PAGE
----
5 Questions for Alisa Valdes-Rodriguez

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She is known as the creator of Chica lit — chick lit with a Latin flair. Just as Terry McMillan put the spotlight on the African-American reading community, Alisa Valdes-Rodriguez's best-selling first novel, The Dirty Girls Social Club, focused attention on, and energized, the Hispanic literary scene in 2003. Now she's back with a lively new book, Make Him Look Good (St. Martin's Press), which plays up Miami's music, club and modeling scenes. She spoke with Andrea Sachs, TIME's publishing reporter, about the politics of immigration, Lou Dobbs and being labeled as Latina.

What was your reaction to the recent immigration rallies?

I was in Los Angeles, over on Wilshire, watching the whole thing. I was trembling, in a good way, because it was peaceful. I'm one of those crazy people who think that I'm a citizen of the world. I understand the need for political boundaries, but I certainly don't think humanity has boundaries. My father came from another country [Cuba], and I saw how he was underestimated, because of his accent or his stature — he's very short. It was the first time I'd seen a lot of people who reminded me of my father, coming together and saying, "We count. We're human beings." And that was pretty moving for me.

You just wrote an op-ed for the Washington Post about the immigration controversy that provoked some controversy of its own.

I think the media uses terms interchangeably that are not interchangeable. Like "immigrants" and "Hispanics." Not to use him as an example, but Michael Savage, the talk-show host, is always saying, "these Hispanics, these Hispanics," in talking about people in the illegal immigrant protests. You know, 60% of the Hispanics in U.S. were born here. Many people in the state that I am from, New Mexico, have Spanish surnames, but their families were there before the Pilgrims landed. So how is it that that person, whose family has been in New Mexico for 500 years, is now suddenly being thought of in the popular culture as an immigrant? It's very strange. It's very sloppy. Just because someone is of another ethnicity, it does not mean that they were born elsewhere.

What do you think of Lou Dobbs' commentary on CNN about illegal immigration?

I think Lou Dobbs is very confused. The tragedy of humanity is that we die. And when people die, history dies with them, unless people read, and unless people have an understanding of history that goes beyond one or two generations. So the entire debate about illegal immigration is completely laughable when you know the true history of the United States. The least legal and least assimilate-able immigrants were the Pilgrims. And if you look at it from a Native American perspective, which I try to — and there are several vibrant Native American nations that still function in New Mexico, where I live — it's obscene that you have someone like Lou Dobbs! It's estimated that 100 million Europeans over the history of this country came here without documentation. Are we going to send everyone descended from them back? To claim that one or another group of people have a lock on a country that was basically stolen, and many of the people it was stolen from are still alive, is actually kind of disturbing to me.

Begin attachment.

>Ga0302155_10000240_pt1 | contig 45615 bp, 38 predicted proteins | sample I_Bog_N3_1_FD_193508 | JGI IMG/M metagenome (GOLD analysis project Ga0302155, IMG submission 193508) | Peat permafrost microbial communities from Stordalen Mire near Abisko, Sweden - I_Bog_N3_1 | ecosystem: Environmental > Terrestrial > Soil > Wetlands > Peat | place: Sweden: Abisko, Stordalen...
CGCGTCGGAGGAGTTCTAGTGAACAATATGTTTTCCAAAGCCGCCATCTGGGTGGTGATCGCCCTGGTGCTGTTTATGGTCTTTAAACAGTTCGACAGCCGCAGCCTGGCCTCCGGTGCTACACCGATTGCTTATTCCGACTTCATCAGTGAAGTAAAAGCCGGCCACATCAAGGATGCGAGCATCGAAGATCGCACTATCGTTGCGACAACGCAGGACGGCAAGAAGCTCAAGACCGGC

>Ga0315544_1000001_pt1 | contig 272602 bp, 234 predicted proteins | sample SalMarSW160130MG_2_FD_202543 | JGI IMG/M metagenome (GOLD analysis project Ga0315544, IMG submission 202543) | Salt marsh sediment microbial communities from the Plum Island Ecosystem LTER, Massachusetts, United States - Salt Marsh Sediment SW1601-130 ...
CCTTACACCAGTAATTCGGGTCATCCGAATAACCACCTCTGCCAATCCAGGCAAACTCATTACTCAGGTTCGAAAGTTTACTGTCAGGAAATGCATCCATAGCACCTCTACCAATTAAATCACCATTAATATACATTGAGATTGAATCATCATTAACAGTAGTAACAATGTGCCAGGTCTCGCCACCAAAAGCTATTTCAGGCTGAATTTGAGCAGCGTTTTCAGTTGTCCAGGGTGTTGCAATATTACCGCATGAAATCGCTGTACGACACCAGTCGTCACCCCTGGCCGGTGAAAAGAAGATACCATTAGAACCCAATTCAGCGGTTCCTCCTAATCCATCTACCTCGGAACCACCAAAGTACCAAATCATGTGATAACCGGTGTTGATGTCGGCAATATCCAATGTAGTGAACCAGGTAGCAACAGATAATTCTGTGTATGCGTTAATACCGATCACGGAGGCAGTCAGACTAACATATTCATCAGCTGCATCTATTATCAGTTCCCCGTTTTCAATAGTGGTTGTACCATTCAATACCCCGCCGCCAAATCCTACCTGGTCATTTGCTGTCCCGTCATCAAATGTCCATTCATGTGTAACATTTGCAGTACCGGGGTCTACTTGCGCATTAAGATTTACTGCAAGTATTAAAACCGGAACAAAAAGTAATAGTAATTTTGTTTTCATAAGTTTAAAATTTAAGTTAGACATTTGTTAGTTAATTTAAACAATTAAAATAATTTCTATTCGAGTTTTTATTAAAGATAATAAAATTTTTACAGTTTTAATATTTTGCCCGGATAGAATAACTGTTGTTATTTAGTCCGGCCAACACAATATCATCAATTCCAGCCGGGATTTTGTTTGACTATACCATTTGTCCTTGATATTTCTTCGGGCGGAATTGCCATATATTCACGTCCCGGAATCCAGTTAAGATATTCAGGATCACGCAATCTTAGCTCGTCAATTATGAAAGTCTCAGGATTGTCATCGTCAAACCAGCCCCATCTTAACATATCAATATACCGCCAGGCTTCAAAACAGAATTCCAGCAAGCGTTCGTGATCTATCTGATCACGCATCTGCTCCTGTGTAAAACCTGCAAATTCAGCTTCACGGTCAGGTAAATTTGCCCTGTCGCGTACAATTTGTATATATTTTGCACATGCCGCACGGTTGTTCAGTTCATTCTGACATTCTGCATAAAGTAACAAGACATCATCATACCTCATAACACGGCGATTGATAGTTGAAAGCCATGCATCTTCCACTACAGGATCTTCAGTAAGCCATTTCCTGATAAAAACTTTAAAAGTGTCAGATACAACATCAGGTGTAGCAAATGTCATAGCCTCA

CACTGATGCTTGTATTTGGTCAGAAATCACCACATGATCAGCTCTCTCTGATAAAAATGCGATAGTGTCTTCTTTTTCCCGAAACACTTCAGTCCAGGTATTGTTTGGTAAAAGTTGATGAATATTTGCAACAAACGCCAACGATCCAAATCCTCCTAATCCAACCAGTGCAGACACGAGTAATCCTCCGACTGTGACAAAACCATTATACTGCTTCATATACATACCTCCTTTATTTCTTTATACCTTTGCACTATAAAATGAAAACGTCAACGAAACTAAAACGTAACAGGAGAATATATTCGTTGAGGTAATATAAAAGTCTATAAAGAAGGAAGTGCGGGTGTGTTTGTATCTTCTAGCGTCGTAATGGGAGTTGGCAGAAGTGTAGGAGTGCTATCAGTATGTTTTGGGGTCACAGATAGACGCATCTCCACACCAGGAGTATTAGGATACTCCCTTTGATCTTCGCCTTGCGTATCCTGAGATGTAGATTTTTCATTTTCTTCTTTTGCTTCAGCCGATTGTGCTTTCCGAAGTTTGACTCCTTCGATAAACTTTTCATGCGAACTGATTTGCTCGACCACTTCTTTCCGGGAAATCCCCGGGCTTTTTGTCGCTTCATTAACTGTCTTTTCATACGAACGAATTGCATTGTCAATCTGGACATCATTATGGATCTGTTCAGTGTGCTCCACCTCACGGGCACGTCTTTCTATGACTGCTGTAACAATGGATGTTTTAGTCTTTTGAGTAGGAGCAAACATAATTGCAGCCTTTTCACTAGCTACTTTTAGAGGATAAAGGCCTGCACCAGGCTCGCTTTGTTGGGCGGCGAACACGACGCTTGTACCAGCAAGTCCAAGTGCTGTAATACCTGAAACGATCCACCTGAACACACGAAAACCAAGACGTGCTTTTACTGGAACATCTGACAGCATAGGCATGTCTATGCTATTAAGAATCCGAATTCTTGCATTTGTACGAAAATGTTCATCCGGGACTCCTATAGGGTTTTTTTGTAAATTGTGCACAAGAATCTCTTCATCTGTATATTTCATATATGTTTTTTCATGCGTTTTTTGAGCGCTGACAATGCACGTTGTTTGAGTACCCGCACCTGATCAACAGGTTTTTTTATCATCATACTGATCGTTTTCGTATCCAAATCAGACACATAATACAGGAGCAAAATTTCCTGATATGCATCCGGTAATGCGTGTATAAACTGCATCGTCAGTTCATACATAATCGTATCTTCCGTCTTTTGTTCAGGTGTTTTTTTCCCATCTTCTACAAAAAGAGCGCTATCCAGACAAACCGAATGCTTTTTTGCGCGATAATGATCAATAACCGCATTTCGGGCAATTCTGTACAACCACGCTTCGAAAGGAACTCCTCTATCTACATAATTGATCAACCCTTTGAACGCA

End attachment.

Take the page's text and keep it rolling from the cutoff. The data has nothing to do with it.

It's interesting to see you use chick lit as a political statement. It's not thought of as a political genre, is it?

I didn't write my first novel knowing it would be categorized as chick lit or anything like that. I try to write the books on a couple of levels. I want it to be, on the surface level, very fashionable and fun...and funny. Someone doesn't necessarily have to look at the other layers. But those are also present.

Do you feel comfortable acting as a Latina spokeswoman, or is that an ambivalent role for you?

It depends who puts that label on me and what their purposes are. It's like being called a "funny Jew" by Mel Brooks, or being called a "funny Jew" by Hitler. They're going to have very different goals in the label. So if a Latina magazine says that I'm a Latina writer, that's okay with me because I think they understand that that's a very diverse group of people. You can be of any race, any religion, any socio-economic background. It's almost a make-believe category. But there was a paper in New York that said something like, Valdes-Rodriguez is bringing the Third World just what it needs — chick lit. I thought, what about me is Third World? This person did not understand. And when she saw my last name, her perception of my ethnicity was of someone from the Third World. So my feelings on it change. I really think that 500 years from now, everyone will look back upon all of these labels, and they'll seem ridiculous.